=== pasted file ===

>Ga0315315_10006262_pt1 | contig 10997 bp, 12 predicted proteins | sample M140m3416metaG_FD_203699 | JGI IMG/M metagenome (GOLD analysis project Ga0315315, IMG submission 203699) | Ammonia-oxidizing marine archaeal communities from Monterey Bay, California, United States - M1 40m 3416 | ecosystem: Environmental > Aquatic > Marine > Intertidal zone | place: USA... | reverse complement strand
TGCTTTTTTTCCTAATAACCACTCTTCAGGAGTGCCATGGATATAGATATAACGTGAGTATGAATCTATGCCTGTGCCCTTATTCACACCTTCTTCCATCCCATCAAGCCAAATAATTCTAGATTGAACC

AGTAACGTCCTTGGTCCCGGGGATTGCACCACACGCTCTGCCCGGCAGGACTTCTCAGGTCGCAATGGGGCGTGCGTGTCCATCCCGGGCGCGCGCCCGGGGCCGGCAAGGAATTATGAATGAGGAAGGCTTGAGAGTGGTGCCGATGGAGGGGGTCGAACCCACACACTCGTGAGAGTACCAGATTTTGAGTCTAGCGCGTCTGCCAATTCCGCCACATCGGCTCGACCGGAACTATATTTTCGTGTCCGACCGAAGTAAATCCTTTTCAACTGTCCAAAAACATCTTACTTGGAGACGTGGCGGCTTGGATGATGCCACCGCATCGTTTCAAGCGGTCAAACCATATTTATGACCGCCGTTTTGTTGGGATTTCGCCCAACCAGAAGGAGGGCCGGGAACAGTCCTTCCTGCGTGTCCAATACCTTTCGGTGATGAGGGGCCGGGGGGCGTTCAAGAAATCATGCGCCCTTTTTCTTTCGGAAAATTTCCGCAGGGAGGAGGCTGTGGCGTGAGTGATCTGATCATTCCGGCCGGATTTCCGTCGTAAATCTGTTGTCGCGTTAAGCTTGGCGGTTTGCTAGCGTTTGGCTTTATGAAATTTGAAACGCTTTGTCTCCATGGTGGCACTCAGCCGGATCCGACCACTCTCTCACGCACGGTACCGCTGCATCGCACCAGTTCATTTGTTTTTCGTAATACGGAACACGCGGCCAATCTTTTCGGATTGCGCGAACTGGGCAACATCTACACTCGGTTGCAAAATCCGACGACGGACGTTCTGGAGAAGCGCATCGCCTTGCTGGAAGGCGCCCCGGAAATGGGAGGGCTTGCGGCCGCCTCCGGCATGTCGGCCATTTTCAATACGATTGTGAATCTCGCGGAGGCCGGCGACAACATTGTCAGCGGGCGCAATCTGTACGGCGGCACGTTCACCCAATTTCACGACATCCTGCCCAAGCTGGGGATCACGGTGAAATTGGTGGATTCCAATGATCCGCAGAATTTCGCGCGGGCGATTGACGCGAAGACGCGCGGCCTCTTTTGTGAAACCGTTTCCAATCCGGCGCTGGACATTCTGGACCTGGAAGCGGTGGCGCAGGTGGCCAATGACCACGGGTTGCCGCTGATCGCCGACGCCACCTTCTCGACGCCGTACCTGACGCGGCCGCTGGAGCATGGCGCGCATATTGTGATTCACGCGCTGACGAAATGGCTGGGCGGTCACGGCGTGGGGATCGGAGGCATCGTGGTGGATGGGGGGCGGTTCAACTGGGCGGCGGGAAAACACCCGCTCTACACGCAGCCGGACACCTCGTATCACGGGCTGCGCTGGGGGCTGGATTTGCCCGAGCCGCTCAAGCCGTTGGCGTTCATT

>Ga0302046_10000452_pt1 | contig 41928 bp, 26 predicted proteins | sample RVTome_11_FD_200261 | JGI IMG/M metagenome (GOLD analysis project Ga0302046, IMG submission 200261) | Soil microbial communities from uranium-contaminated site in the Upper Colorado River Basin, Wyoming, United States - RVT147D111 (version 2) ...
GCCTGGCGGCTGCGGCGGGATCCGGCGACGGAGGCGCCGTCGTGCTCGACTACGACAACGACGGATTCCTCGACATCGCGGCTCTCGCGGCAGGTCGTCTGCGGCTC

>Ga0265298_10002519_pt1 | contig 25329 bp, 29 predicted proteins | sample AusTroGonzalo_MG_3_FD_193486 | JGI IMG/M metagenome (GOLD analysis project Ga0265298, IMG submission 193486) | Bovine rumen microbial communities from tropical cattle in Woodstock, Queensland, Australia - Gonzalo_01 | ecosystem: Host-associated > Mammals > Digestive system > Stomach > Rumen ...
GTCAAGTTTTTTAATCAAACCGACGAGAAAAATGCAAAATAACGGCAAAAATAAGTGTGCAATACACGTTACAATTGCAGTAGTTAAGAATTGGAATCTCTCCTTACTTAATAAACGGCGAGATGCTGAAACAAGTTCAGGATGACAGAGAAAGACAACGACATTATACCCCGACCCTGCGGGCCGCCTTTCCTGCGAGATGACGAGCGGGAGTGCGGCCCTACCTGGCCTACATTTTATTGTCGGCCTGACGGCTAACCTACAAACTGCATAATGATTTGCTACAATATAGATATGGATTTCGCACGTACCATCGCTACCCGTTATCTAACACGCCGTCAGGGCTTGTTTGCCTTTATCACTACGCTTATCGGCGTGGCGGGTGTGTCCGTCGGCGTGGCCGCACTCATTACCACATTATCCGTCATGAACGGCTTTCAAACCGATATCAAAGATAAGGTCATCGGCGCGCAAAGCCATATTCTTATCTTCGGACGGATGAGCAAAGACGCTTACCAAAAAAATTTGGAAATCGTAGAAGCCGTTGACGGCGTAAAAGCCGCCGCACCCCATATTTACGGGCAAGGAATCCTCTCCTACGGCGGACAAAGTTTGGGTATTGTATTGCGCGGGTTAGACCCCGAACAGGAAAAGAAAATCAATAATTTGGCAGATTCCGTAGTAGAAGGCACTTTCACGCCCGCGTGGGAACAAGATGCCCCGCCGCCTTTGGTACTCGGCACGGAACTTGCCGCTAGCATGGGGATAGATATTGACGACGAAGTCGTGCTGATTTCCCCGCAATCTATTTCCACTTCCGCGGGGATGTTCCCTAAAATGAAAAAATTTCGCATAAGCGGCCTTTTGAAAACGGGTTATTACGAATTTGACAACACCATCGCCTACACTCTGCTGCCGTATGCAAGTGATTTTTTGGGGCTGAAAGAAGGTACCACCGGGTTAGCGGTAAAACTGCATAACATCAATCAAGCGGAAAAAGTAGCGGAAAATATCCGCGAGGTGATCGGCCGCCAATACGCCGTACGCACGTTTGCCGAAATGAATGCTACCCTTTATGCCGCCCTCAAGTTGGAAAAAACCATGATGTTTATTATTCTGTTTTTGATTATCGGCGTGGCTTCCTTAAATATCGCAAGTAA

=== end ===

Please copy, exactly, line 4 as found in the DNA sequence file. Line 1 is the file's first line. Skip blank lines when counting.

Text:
>Ga0302046_10000452_pt1 | contig 41928 bp, 26 predicted proteins | sample RVTome_11_FD_200261 | JGI IMG/M metagenome (GOLD analysis project Ga0302046, IMG submission 200261) | Soil microbial communities from uranium-contaminated site in the Upper Colorado River Basin, Wyoming, United States - RVT147D111 (version 2) ...